Mill criticized Bentham’s approach to utilitarianism because it was indiscriminate in its valuation of different pleasures, implicitly leading to the conclusion that distinctly human pleasures “of the intellect, of the feelings and imagination and of the moral sentiments” are no more valuable than animal pleasures “of mere sensation.”[24] In Mill’s view this degrades the moral status of humans. If our pleasures are no different, then Bentham suggests that our moral status is equivalent to that of animals, which is clearly problematic. In an example of the flaws of utilitarian applications, in a purely quantitative utilitarian calculus, the life of an immortal oyster is more desirable after a certain amount of time than the life of the jovial and accomplished composer, Joseph Hayden.[25] If given the choice, I suspect an overwhelming majority of people would prefer to live as a human being that feels pain over an animal that feels only simple pleasures.


Even though human life is often characterized by stress, uncertainty, and vulnerability, the profound heights of the human condition justify life according to Mill’s philosophy. Mill’s utilitarianism focused on the quality rather than the quantity of pleasures, and thus he would argue that following Margo’s AD will result in the outcome with the greatest utility because she is no longer capable of pursuing higher pleasures.[26] Her current existence is characterized only by experiential pleasures, which according to Mill, is not a life worth living.[27]


CONCLUSION


A consequence of the reductionist view of personhood endorsed by Hume, Bentham, and Dresser is an erroneous moral equivalence between animals and humans and a disregard for human dignity. Dworkin’s framework of critical interests and Mill’s version of Utilitarian ethics support the moral authority of precedent autonomy by defending the narrative quality of life, the important pursuit of higher pleasures, and a dignified characterization of humanity.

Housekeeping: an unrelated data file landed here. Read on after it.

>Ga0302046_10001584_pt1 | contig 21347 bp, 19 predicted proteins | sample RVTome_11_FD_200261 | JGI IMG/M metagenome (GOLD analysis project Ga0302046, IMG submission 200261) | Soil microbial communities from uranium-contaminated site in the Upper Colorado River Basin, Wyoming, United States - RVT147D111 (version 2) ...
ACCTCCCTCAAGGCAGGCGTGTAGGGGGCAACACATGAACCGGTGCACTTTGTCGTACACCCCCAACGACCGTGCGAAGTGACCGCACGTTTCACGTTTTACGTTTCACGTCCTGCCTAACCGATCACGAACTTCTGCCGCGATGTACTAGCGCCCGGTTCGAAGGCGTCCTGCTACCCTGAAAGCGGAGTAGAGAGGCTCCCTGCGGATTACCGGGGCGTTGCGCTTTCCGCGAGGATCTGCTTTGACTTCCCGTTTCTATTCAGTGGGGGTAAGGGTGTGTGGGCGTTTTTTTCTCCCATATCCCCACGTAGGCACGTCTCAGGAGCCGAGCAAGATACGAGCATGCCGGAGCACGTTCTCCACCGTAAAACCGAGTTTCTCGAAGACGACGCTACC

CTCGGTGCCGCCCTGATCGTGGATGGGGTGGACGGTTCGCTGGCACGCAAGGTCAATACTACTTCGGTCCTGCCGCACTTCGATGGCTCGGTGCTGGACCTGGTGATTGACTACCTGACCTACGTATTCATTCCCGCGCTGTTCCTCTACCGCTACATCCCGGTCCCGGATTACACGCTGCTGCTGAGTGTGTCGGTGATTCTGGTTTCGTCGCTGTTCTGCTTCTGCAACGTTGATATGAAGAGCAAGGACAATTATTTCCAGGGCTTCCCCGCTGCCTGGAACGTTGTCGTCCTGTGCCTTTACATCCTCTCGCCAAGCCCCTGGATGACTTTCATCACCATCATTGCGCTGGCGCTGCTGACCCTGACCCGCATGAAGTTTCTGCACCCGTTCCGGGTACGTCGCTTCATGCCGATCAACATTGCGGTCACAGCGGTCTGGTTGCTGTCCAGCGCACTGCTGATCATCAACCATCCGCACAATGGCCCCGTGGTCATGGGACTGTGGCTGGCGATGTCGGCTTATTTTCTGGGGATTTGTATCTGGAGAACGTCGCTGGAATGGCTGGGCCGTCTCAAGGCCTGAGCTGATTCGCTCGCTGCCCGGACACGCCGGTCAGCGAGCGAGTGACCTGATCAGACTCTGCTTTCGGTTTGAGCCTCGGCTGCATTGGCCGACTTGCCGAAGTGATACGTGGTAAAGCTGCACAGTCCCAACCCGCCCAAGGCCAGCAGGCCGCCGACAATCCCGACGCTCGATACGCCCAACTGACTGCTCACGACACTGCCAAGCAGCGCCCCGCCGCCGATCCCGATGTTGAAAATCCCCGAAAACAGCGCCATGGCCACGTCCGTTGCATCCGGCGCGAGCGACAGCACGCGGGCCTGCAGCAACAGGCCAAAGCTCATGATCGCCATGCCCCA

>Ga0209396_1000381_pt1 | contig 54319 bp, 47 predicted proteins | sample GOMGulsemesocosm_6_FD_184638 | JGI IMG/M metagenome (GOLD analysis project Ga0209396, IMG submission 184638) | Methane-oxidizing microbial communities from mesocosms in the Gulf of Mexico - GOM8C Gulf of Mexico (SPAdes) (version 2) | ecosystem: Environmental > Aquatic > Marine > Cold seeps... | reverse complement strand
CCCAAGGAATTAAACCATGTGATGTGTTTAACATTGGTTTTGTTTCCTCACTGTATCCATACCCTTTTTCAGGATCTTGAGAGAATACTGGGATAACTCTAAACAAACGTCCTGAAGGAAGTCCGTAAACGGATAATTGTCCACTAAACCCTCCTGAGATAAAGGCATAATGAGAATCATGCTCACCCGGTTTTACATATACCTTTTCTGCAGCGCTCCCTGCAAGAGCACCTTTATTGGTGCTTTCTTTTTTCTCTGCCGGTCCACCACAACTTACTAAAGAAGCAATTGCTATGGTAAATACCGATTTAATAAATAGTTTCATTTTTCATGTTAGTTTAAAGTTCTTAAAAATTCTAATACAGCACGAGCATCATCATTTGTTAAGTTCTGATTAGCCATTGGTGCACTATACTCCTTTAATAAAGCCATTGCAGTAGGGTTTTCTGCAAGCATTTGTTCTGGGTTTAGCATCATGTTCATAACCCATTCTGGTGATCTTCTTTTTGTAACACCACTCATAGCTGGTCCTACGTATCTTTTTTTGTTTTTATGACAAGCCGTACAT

[1] Hume, D. & P. H. Nidditch (ed.). (1978). A Treatise of Human Nature. Oxford: Clarendon Press. Hume posits a distinct ontology of self: “each of us is nothing but a bundle or collection of different perceptions that follow each other enormously quickly and are in a perpetual flux and movement” (Hume, 1978, p.131)


[2] Bentham, J. (1789, 1907). An Introduction to the Principles of Morals and Legislation. Oxford: Clarendon Press.


[3] Locke, J. (1948). An essay concerning human understanding, 1690.


[4] Mill, J. S. (1861, 1998). Utilitarianism, Roger Crisp (ed.), Oxford: Oxford University Press.


[5] Rich, B. A. (1997). Prospective autonomy and critical interests: A narrative defense of the moral authority of advance directives. Cambridge Quarterly of Healthcare Ethics, 6(2), 138-147. Chicago